SCHOOLED. I visited Mountain View Elementary School in Colorado Springs to talk to their 3rd and 4th graders. Their curriculum for the year had put a specific emphasis on learning about different people and places. I was told that the school was ordering a big map and they were trying to educate the kids about each continent. I was asked to talk to the kids about "Africa" and set them up with pen pals.
Africa is a big place. I had to figure out how to limit my explanations of the complexities and make the past, present and future of "Africa" accessible and interesting to little people. To be honest I was nervous. What if they don't understand? What if they're bored? What if they don't ask questions?
I started out with five words - my favorite game to get peoples' opinions of Africa. I asked the kids to give me five words that come to mind when they think of Africa. What I found was that they were at the same level as most of the highly-educated adults who I've asked the same thing - but with one caveat. Their five words were positive and hopeful.
I continued by bringing up stereotypes or generalizations, and walked them through an average day in the life of their pen pals in Meru, Kenya. Wake up, eat, chores, get to school, school, sport, get back home, work, homework, eat, spend time with their families, sleep. While different from their lives in Colorado Springs, it is much more similar than they had previously imagined. Sometimes, I think normalizing the foreign makes people, places and things more accessible.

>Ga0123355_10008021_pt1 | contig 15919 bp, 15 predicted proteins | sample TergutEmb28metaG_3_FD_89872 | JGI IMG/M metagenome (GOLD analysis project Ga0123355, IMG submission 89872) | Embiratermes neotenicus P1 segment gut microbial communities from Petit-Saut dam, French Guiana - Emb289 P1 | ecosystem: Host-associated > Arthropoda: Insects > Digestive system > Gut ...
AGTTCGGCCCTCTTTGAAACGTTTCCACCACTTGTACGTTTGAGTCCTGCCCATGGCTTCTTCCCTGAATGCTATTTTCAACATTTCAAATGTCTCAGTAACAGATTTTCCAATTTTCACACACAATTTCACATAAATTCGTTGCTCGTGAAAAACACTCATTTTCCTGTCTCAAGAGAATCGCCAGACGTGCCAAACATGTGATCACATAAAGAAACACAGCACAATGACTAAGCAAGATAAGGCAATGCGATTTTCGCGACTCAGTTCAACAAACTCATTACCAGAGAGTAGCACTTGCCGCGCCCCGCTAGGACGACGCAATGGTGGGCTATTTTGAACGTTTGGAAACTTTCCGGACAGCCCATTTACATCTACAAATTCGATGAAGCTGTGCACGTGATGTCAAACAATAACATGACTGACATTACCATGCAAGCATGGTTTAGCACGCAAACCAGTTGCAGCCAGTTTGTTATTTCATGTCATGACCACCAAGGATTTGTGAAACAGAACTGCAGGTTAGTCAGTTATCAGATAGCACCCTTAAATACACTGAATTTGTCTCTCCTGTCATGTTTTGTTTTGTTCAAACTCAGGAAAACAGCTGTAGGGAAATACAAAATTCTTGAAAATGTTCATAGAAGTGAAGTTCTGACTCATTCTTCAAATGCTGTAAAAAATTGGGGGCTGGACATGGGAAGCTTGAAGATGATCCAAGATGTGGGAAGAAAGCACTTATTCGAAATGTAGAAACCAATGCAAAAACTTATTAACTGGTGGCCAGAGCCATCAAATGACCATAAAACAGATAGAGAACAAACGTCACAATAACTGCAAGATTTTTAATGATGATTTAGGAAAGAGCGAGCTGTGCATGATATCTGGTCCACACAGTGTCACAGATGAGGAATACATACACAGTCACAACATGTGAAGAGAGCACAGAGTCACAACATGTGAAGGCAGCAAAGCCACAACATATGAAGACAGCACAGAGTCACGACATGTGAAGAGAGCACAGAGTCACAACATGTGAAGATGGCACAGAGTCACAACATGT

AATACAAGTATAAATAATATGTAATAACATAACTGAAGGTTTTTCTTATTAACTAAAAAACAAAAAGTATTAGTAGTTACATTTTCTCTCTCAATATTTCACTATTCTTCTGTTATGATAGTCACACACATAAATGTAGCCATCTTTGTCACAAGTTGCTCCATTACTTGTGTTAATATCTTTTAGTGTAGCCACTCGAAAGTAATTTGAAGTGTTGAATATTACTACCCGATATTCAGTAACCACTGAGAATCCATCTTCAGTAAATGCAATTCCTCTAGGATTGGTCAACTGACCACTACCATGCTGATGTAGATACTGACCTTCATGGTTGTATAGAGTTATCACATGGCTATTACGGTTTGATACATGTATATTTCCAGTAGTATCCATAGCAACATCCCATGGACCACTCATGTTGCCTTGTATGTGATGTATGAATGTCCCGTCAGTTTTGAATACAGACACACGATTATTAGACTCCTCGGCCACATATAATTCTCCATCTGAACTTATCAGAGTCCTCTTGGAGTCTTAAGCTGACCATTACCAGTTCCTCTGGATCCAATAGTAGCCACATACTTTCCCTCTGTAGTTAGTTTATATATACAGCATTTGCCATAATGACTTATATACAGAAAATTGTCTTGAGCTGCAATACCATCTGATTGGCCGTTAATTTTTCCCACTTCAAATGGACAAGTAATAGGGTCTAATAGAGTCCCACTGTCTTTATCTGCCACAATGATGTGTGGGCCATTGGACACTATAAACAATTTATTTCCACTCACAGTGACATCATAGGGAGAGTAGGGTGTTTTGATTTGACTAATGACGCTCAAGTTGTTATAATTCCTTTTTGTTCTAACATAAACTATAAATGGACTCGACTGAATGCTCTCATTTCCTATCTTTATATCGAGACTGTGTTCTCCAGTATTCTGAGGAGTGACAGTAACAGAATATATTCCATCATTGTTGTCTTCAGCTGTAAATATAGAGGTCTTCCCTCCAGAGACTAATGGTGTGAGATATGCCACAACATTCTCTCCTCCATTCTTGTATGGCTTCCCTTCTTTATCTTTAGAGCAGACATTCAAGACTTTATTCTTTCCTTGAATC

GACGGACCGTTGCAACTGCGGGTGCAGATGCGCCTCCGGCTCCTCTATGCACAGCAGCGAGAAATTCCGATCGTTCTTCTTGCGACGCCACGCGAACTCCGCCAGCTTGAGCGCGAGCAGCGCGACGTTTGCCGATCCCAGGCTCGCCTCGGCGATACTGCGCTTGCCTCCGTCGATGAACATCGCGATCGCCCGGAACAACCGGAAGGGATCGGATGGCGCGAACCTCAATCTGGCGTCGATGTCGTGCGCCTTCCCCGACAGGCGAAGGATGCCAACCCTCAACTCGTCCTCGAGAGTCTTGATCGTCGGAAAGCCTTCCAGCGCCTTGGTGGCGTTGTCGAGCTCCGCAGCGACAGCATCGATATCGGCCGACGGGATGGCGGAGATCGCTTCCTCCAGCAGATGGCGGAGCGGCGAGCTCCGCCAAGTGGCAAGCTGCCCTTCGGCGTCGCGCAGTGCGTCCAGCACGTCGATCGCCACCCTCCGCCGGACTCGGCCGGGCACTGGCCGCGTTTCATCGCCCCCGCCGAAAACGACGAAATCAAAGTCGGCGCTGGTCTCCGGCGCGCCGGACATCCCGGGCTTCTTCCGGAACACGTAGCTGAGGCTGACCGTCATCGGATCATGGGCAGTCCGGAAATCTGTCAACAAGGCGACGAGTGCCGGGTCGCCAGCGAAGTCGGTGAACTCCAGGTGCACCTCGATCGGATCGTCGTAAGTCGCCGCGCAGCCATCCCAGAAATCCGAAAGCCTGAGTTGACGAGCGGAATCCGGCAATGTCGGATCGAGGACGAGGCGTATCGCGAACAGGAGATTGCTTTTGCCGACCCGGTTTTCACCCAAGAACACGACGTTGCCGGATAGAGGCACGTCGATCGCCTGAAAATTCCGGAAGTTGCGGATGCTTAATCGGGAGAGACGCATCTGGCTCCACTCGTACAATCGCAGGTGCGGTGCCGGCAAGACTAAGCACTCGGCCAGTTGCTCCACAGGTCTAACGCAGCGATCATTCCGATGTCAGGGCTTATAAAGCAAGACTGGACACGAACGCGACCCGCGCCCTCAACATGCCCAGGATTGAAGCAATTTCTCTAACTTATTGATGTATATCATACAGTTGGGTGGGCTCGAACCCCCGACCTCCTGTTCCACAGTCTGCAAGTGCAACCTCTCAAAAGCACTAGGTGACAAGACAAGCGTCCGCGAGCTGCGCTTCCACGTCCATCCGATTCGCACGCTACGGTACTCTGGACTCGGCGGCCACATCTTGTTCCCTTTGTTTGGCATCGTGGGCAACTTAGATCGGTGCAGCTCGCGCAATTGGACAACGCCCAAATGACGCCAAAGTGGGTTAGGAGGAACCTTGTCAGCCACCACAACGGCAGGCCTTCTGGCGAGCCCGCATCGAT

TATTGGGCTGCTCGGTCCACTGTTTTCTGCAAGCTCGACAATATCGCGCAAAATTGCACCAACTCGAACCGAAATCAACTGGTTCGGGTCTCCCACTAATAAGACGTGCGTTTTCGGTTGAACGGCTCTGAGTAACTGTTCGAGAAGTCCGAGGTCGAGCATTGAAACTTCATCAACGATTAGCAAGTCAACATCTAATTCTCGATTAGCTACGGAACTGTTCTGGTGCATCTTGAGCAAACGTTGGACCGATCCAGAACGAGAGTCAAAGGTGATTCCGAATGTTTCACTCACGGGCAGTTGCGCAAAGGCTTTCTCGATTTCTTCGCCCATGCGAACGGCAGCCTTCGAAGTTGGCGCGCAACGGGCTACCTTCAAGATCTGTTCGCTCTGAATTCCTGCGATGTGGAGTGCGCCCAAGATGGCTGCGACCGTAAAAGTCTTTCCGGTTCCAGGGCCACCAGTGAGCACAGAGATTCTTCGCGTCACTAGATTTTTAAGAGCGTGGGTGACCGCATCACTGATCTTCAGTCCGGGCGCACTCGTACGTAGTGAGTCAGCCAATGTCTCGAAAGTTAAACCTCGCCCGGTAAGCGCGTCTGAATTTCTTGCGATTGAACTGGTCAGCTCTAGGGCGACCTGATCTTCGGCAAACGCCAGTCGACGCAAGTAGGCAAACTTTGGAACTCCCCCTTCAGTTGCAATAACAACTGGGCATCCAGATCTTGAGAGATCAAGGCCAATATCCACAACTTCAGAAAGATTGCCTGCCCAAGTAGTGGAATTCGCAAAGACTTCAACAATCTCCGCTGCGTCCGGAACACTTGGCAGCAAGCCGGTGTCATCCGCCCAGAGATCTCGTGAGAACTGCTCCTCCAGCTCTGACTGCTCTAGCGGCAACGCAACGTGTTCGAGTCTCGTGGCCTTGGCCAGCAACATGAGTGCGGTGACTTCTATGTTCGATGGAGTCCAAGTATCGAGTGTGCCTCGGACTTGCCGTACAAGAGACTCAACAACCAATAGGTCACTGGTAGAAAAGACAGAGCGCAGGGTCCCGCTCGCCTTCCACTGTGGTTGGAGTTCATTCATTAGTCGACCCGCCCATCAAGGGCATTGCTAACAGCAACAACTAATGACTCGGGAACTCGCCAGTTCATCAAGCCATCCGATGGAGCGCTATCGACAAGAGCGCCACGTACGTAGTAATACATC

I ended with a slideshow of my life and travels throughout Africa. It showed people, landscapes, experiences and wildlife. This was their favorite part. I learned the obvious; if you want a kid's attention, show them pictures and tell a story. They saw things that seemed foreign, but everything became more familiar when I associated places or animals there to what we have here in the States.
The best part of the experience was the Q & A at the end. I definitely shouldn't have worried about them asking questions. Kids have an amazing capacity for curiosity as well as rarely hesitate to ask something they don't know. Hands shot up and questions ranged from wildlife to what I do for work to tales about a family member who had traveled to Ethiopia or what they had seen in The Big Cat Diary. More than anything, I was amazed at how smart these kids were. My favorite question of the day was from a cute boy with a buzz cut and specs. He asked, "Ms. Johnson, where do I find the books on Africa in the library?"
What more could I ask for? More than anything, I want people to educate themselves on Africa. Read more, find out more and of course travel and experience more. This is just the beginning for the 3rd and 4th graders at Mountain View Elementary. Here is one of their pen pal letters; their responses are en route. Enjoy.